I love Stephen Fear’s essential tips for business start ups. He started with nothing – launching his oven cleaning start-up from a shared council flat bedroom, a phone box and a friends lock up. His mantra is to spend as little as possible, avoid any overheads, make do with what you’ve got. Focus on what you can do for your potential customer than fancy kit or flash offices…..

“Stick with your old banger or use public transport rather than taking on a car lease.”

If you think you’ve had a great idea and months or years later it is still only a great idea, then perhaps it wasn’t quite so good after all.

Or perhaps you just aren’t an entrepreneur after all.


8 responses to “The art of keeping it simple

  1. I’m sure there are a lot of young un’s out there sitting around thinking that the world owes them something but to an extent I think thats understandable. You’ve got to remember that a lot of these young un’s were told from the age of 4 – 21 that if they worked hard and got good grades at school / college / university they would end up with a good job one day. Now they come out of education and find those jobs aren’t to be found. They exit into a world where those promises don’t match up to reality and where they see their parents and grandparents retiring on final salary pensions at 65 and knowing that they will never get that same opportunity. You get a bunch of young uns’ who for the first time in ages have a lower standard of living than their parents and opportunities that look bleak.

    You may say that the young uns’ should know better, that they shouldn’t expect the world to give them something. But to be honest, when their teachers, parents and peers have told them their entire developing lives that working hard = career prospects and those don’t pay off I can’t blame them for feeling a little bit aggrieved.

    Regardless of this I’ve found that there are a ton of young people today who are working hard to forge their own future paths. Some of them might sit around on kidney shaped desks and use MacBook Airs but thats just progress.

    I disagree that people are sitting around waiting for funding. I believe young people are exceptionally good at getting things done with no funding. They don’t expect anything anymore, they’ve given up on the older generation doing anything for them other than berating them for being lazy and self entitled while they remove their benefit entitlements and job opportunities. I look at projects like TEDxBrum and other social enterprises I know of around Birmingham and I see bright young people working around the clock in order to turn their passions into viable business propositions. What I see from the older generation is people moaning about the current state of things and wanting to go back to the past where Government hand outs were given out as a matter of routine as opposed to given out when a project or plan deserved it was commonplace.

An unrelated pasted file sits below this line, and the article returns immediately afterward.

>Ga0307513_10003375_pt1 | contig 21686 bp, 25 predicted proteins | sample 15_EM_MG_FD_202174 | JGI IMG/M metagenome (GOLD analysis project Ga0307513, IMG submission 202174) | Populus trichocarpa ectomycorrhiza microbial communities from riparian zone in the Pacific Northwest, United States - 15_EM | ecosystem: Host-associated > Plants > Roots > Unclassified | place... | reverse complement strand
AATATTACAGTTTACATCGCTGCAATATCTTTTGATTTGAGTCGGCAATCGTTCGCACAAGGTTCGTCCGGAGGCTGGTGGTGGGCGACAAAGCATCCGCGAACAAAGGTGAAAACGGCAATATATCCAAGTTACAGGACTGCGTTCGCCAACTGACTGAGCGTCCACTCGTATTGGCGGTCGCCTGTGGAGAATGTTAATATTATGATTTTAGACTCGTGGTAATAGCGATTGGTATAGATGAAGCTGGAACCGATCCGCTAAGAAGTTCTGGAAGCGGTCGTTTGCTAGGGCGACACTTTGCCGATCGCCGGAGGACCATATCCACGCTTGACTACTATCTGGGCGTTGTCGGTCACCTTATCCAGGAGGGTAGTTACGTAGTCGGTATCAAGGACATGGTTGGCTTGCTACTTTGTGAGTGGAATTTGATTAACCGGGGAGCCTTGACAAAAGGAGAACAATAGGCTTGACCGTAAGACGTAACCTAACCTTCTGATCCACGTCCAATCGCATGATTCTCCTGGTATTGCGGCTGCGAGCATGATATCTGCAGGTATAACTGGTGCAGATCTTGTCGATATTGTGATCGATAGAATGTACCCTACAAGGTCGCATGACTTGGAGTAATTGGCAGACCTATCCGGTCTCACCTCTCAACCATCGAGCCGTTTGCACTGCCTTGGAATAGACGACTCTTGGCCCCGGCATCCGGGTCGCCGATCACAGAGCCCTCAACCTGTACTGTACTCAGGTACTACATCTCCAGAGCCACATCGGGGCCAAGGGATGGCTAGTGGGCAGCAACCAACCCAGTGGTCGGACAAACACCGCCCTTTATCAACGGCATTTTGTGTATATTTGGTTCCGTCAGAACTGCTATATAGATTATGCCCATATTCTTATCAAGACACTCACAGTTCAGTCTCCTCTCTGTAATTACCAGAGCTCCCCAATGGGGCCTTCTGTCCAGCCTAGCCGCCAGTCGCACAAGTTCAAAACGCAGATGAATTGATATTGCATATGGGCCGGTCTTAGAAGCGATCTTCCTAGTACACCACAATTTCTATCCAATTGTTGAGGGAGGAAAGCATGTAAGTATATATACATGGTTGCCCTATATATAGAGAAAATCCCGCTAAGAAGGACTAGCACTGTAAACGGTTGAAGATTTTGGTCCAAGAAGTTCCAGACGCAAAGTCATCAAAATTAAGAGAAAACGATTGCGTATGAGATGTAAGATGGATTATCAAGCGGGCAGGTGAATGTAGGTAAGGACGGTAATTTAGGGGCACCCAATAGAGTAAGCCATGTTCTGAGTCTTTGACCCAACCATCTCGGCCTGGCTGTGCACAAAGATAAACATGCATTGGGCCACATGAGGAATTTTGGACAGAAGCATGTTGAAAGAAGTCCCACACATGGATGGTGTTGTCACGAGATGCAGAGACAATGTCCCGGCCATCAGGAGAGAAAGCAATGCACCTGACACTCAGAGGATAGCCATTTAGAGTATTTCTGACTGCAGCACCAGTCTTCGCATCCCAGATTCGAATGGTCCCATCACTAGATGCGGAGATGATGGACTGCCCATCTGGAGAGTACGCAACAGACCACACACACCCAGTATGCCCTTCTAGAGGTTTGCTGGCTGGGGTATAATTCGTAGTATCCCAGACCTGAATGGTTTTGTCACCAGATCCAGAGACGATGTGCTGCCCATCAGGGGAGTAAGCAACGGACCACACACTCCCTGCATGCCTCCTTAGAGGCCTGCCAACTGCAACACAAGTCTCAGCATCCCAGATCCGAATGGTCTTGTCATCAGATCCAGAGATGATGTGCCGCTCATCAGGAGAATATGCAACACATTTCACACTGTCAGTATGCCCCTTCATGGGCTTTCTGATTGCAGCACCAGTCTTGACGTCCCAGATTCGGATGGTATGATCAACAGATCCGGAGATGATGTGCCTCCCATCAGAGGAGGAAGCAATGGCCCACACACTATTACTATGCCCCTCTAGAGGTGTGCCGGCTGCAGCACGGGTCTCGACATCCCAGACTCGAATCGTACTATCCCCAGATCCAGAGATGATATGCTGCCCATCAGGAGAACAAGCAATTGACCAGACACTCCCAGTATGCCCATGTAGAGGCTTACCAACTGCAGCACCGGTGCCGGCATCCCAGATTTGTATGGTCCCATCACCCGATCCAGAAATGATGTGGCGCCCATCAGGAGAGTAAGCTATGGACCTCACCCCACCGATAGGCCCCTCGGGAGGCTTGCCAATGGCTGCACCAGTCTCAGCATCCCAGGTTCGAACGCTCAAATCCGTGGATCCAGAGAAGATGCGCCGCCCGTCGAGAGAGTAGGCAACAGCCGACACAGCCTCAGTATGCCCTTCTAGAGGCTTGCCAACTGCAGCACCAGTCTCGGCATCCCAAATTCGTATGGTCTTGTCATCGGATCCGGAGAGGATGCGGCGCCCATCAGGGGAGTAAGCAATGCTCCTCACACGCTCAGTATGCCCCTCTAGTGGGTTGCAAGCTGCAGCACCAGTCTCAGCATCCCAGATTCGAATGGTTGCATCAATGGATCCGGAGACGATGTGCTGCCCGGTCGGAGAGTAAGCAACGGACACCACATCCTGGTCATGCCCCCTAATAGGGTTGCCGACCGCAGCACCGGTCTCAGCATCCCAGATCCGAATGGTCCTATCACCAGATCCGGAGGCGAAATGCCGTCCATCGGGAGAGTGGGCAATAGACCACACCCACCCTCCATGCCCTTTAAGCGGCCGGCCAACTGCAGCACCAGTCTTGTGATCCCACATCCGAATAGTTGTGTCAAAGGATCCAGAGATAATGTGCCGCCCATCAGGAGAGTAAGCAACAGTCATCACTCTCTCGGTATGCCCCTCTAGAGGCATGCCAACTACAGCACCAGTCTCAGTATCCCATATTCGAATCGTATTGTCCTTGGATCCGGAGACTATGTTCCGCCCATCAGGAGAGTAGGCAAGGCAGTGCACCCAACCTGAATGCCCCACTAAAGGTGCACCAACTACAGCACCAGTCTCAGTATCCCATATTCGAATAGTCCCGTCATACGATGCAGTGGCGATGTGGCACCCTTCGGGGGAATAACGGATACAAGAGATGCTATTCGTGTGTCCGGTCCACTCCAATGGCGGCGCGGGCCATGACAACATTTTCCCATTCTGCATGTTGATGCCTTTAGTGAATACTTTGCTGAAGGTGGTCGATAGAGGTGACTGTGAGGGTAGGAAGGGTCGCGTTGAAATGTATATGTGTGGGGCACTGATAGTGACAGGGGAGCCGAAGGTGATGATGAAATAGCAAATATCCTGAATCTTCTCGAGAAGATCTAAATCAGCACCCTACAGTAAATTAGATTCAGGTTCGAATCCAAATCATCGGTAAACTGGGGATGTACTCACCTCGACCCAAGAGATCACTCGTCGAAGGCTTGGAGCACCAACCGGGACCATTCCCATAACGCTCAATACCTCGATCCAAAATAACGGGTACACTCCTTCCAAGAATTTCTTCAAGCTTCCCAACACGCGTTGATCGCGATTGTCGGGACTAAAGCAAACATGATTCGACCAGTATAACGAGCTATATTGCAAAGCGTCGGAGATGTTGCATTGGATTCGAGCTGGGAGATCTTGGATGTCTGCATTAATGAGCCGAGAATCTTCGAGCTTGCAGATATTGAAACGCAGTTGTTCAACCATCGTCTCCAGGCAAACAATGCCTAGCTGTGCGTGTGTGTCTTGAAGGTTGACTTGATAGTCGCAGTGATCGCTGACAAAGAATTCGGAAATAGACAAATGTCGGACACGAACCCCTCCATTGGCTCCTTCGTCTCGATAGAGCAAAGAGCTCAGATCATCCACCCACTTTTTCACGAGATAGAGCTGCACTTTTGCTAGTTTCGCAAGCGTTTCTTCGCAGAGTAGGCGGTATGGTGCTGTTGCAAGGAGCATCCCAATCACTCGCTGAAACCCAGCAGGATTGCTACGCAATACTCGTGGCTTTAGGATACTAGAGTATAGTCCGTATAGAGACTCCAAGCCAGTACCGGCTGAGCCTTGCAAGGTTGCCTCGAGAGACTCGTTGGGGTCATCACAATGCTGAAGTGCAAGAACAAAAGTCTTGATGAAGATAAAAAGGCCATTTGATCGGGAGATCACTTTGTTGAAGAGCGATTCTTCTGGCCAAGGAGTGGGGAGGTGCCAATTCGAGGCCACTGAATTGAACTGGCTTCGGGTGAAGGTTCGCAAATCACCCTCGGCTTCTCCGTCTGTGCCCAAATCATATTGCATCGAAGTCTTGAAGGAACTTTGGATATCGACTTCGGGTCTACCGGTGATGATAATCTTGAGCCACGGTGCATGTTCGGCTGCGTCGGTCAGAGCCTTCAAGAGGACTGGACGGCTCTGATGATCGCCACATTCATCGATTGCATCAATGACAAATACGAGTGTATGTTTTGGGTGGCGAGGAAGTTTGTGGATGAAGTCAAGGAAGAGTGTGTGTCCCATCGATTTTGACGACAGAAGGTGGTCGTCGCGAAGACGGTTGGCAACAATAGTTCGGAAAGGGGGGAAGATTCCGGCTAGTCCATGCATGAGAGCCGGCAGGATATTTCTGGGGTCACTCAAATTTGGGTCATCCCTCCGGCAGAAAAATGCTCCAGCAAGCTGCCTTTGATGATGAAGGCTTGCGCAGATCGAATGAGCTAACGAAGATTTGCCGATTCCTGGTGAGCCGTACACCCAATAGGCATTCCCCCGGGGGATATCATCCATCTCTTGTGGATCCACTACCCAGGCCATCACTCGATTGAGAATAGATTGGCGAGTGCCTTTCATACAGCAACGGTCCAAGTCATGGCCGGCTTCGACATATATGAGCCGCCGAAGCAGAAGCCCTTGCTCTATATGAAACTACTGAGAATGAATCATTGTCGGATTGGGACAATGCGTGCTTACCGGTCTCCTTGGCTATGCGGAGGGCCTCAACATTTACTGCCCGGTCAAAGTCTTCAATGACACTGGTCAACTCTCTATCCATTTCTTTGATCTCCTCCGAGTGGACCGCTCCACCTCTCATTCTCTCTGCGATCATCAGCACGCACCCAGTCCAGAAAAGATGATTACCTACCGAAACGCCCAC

Young people live in a difficult world where opportunities are dire and they are villianised as a drain / problem for society.

    Young people today have crappy ideas just like every generation has had crappy ideas and there are always going to be people who sit around and think that all they need is a little capital injection to turn that idea into a successful business. The good thing about the current trend in social business is that in order to get these ideas off the ground without capital you have to turn to others for help and support. That turning to others results in an informal peer review process that weeds out the crappy ideas from the potentially viable ones.